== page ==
Instructor: Montgomery, Mark
Subject area: Economics
Course number: 240
Year taught: 1998
Please note that the copyright for this syllabus is retained by the instructor.
|Week of Aug. 31
Review of theoretical concepts from Introductory Microeconomics.
|Week of Aug. 31, Week of Sept. 7
Introduction to Environmental Economics. This is the basic framework of how economists view environmental problems.
Chs. 1 & 2 in TT
Chs. 1 & 2 in A&L
Reading #2, "The Economic Common Sense of Pollution," in D&D.
Reading # 11, "Sustainability, an Economist's Perspective," in D&D
|Week of Sept. 14
Property Rights, Externalities and Economic Efficiency. This section presents the theoretical core of the economists' view of why unrestrained markets will misallocate environmental resources.
Ch. 3 in TT
Ch. 3 in AL (Handout)
Reading #8, "On Divergences Between Social Cost and Private Cost" in D&D
|Week of Sept. 21
Valuing Environmental Resources. This section describes the primary tool by which policy makers analyze the desirability of environmental laws and projects. We also consider the a very controversial application of these ideas: placing a dollar value on human life.
Ch. 4 in TT
Reading #18 "An Introduction to Benefit-Cost Analysis" in D&D
Reading #22 "The Economic Value of Life" in D&D
Reading #23 "The Life You Save may be Your Own" in D&D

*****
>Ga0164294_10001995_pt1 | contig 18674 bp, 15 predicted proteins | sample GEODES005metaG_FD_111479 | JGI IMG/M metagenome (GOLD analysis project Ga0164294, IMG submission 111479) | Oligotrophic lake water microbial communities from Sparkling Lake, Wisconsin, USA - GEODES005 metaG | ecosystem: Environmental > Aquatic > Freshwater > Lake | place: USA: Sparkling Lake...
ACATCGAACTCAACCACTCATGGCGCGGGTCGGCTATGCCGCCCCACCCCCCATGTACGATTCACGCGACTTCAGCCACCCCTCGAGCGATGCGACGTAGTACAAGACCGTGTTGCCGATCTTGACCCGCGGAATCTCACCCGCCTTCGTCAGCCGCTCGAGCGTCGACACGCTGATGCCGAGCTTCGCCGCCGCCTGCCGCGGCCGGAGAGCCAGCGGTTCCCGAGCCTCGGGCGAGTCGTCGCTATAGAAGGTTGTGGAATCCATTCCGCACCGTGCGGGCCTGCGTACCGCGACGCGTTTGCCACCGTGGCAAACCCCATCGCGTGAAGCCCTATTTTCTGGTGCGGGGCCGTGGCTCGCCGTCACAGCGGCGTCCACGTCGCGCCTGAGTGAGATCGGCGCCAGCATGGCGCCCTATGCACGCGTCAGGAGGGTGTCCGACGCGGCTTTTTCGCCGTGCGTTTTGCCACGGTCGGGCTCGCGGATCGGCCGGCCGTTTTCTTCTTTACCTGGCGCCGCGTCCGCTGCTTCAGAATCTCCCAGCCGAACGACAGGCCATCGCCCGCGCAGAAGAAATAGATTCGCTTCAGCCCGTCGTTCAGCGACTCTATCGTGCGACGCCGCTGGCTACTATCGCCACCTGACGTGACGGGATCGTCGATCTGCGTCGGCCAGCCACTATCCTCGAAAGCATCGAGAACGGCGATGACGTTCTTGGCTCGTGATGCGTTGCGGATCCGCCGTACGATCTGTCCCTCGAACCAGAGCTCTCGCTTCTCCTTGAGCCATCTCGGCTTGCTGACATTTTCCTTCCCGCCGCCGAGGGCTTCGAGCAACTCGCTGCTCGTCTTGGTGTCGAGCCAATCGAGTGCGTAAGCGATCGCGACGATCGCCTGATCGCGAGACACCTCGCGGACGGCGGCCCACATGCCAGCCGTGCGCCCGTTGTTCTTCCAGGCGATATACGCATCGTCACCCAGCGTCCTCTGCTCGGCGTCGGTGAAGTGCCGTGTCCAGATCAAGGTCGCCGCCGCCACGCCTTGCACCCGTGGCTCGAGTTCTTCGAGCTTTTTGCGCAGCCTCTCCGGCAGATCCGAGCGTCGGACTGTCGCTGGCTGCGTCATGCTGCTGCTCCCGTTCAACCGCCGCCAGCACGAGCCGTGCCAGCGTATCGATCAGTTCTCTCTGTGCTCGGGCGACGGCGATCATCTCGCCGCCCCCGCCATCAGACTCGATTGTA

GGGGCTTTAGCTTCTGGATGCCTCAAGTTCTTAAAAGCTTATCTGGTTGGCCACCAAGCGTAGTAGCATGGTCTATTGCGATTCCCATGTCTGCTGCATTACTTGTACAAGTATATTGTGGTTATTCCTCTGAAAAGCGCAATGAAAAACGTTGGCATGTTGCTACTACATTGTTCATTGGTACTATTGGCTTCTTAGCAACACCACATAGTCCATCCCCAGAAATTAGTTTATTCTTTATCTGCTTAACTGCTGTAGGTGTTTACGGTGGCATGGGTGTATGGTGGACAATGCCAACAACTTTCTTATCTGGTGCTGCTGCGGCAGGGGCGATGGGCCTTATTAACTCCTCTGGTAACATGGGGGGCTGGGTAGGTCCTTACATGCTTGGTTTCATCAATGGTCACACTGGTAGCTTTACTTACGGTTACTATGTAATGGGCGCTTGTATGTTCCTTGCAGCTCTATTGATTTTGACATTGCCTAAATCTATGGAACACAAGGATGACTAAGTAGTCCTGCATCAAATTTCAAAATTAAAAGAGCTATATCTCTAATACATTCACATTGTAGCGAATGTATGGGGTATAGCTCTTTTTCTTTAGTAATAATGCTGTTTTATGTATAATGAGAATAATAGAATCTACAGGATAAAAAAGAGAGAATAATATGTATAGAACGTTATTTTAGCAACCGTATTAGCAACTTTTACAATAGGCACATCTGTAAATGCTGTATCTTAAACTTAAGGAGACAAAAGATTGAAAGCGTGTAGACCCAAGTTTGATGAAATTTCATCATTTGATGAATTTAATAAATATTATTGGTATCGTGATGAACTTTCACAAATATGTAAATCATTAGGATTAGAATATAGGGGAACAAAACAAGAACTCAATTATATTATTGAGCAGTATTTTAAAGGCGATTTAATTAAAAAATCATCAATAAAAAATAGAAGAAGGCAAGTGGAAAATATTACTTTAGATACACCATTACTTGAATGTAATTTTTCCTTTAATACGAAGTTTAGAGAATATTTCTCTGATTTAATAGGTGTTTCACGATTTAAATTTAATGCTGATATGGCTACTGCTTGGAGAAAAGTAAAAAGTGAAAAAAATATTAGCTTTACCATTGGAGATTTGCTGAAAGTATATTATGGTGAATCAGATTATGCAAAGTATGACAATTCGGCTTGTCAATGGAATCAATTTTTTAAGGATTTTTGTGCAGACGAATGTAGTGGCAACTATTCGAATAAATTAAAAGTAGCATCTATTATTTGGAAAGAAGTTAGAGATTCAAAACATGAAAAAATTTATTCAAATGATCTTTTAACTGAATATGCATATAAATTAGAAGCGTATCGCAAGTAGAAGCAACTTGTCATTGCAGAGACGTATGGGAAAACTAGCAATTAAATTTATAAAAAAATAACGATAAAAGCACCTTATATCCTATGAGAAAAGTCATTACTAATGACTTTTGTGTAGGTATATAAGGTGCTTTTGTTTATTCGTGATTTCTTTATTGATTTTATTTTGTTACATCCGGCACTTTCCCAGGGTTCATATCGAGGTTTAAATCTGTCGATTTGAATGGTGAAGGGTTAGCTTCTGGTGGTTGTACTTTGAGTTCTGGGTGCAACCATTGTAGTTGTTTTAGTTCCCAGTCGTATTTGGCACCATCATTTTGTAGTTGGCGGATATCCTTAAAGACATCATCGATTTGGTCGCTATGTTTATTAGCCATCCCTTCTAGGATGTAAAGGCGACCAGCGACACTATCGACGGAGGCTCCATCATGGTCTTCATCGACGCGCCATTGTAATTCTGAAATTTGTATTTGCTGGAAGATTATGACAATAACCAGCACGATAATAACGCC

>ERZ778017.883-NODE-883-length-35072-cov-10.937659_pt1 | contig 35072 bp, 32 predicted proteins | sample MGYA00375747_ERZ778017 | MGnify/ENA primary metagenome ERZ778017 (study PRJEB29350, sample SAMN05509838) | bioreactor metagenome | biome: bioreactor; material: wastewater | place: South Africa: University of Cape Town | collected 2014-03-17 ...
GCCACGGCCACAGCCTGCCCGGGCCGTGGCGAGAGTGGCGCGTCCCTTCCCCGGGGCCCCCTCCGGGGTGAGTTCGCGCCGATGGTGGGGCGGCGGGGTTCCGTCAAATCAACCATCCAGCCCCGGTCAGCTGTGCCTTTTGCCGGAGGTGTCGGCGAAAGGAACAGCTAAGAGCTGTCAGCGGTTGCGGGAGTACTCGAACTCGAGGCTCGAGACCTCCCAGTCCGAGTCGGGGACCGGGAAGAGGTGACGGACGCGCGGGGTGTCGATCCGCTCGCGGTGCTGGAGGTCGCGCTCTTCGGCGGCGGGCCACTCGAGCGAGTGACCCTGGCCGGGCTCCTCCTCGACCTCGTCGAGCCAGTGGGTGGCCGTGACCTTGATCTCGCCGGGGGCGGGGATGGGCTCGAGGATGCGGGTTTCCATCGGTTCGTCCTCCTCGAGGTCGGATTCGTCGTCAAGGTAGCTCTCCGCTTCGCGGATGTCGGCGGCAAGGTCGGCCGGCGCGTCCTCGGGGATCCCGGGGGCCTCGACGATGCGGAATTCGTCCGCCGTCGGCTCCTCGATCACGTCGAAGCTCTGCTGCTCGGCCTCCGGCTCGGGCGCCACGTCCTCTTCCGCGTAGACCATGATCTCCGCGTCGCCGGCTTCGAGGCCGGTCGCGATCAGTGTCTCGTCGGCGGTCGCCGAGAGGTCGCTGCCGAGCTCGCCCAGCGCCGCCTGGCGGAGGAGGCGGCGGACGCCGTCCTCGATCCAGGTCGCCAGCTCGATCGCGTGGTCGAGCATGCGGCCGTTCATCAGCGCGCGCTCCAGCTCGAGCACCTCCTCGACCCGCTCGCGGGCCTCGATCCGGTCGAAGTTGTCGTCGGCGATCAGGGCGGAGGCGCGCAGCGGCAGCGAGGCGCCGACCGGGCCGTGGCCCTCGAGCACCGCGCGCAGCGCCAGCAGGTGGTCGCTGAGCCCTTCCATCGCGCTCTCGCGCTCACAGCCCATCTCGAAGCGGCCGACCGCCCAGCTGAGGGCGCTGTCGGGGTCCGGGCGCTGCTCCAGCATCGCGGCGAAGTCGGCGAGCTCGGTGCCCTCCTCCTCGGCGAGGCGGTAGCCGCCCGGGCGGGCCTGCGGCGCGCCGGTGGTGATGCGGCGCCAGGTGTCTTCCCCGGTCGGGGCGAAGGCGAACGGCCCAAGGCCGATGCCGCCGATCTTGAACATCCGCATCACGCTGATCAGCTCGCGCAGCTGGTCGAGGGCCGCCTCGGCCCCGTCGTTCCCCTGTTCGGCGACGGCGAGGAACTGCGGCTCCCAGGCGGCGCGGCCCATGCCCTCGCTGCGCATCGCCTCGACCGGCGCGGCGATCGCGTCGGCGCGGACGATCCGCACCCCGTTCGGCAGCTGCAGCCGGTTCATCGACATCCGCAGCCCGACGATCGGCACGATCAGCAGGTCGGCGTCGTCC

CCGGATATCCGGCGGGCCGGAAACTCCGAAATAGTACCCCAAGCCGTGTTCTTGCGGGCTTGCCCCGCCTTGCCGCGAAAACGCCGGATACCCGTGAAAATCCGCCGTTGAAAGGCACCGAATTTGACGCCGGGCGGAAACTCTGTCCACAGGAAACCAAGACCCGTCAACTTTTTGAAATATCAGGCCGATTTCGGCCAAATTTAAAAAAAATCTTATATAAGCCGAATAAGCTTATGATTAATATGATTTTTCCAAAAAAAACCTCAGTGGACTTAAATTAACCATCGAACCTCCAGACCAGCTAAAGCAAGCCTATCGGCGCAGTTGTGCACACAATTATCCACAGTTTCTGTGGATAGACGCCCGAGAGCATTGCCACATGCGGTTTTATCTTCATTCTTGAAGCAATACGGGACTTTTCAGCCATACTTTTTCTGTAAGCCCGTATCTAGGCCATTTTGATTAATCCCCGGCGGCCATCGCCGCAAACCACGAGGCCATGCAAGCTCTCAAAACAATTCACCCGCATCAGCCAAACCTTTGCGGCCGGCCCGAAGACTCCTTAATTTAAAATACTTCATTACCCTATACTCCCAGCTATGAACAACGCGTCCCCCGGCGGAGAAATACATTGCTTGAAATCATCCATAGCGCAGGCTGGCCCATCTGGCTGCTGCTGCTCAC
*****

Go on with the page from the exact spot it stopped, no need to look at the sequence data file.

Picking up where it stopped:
|Week of Sept. 28
Population Growth and Economic Growth. Many people consider the explosion of the human population to be the main source of environmental degradation.
Reading: Ch. 5 in TT.
Reading #1, "The Tragedy of the Commons," in D&D
"Population Growth is Not Bad for Humanity" by Julian Simon and
"The Population Factor" by Norman Myers in Scarcity or Abundance? A Debate on the Environment by Simon & Myers. (Handout)
|Week of Oct. 5
Are We Running Out of Resources? An Overview of Resource Scarcity. Many people argue that our dependence on nonrenewable resources will soon result in worldwide catastrophe. Others consider this view nonsense.
Ch. 6 in TT
Chs. 4 & 5 in A&L.
|Week of Oct. 12
The Energy Problem (if there is one):
Ch. 7 in TT
Ch. 7 in A&L.
Ch. 5, "America's First Oil Crisis," and Ch. 6, "An English Energy Crisis," in C. Maurice and C.W. Smithson, The Doomsday Myth. (Handout)
|Week of Oct. 26
The Use of Renewable Resources, Part 1: Food. There is a lot of hunger. Is it because there isn't enough food?
Ch. 9 in TT
Reading # 29 "Adverse Consequences of the Green Revolution" in D&D
|Week of Nov. 2
Renewable Resources, Part 2: Forests.
Ch. 10 in TT
Ch. 6 in A&L
|Week of Nov. 9
Renewable Resources, Part 3: Fish (and other wildlife).
Ch. 11 in TT
Reading #6 "The Economic Theory of a Common Property Resource: the Fishery" in D&D.
|Week of Nov. 16
Pollution. This is probably the area of environmental policy in which economists have been the most influential.
Ch. 12 & 13 in TT
Chapter 10 in A&L
Richard Schmalansee, et. al. "An interim Evaluation of Sulfur Dioxide Emissions Trading," Journal of Economic Perspectives, Summer 98 (handout)
|Week of Nov. 23, Week of Nov. 30
Global Warming. A biggy.
Ch. 11 in A&L
Reading #27 "Some Economics of Global Warming" in D&D
Reading #28 "Economic Activity and the Greenhouse Effect" in D&D
|Week of Nov. 30
Toxic Substances. An area in which there is an enormous amount of government regulation. (If we run short on time, This topic will be jettisoned.)
Ch. 18 in TT
Reading #24 "Risk Assessment and Comparisons. . ." in D&D
Reading # 16 "Economic Incentives in the Management of Hazardous Waste" in D&D
|Week of Dec. 7
Development and the Environment. Should LDC's develop the way the industrialized countries did?
Chs. 19 & 20. TT
Ch. 17 in James R. Kahn, The Economic Approach to Environmental and Natural Resources (Handout)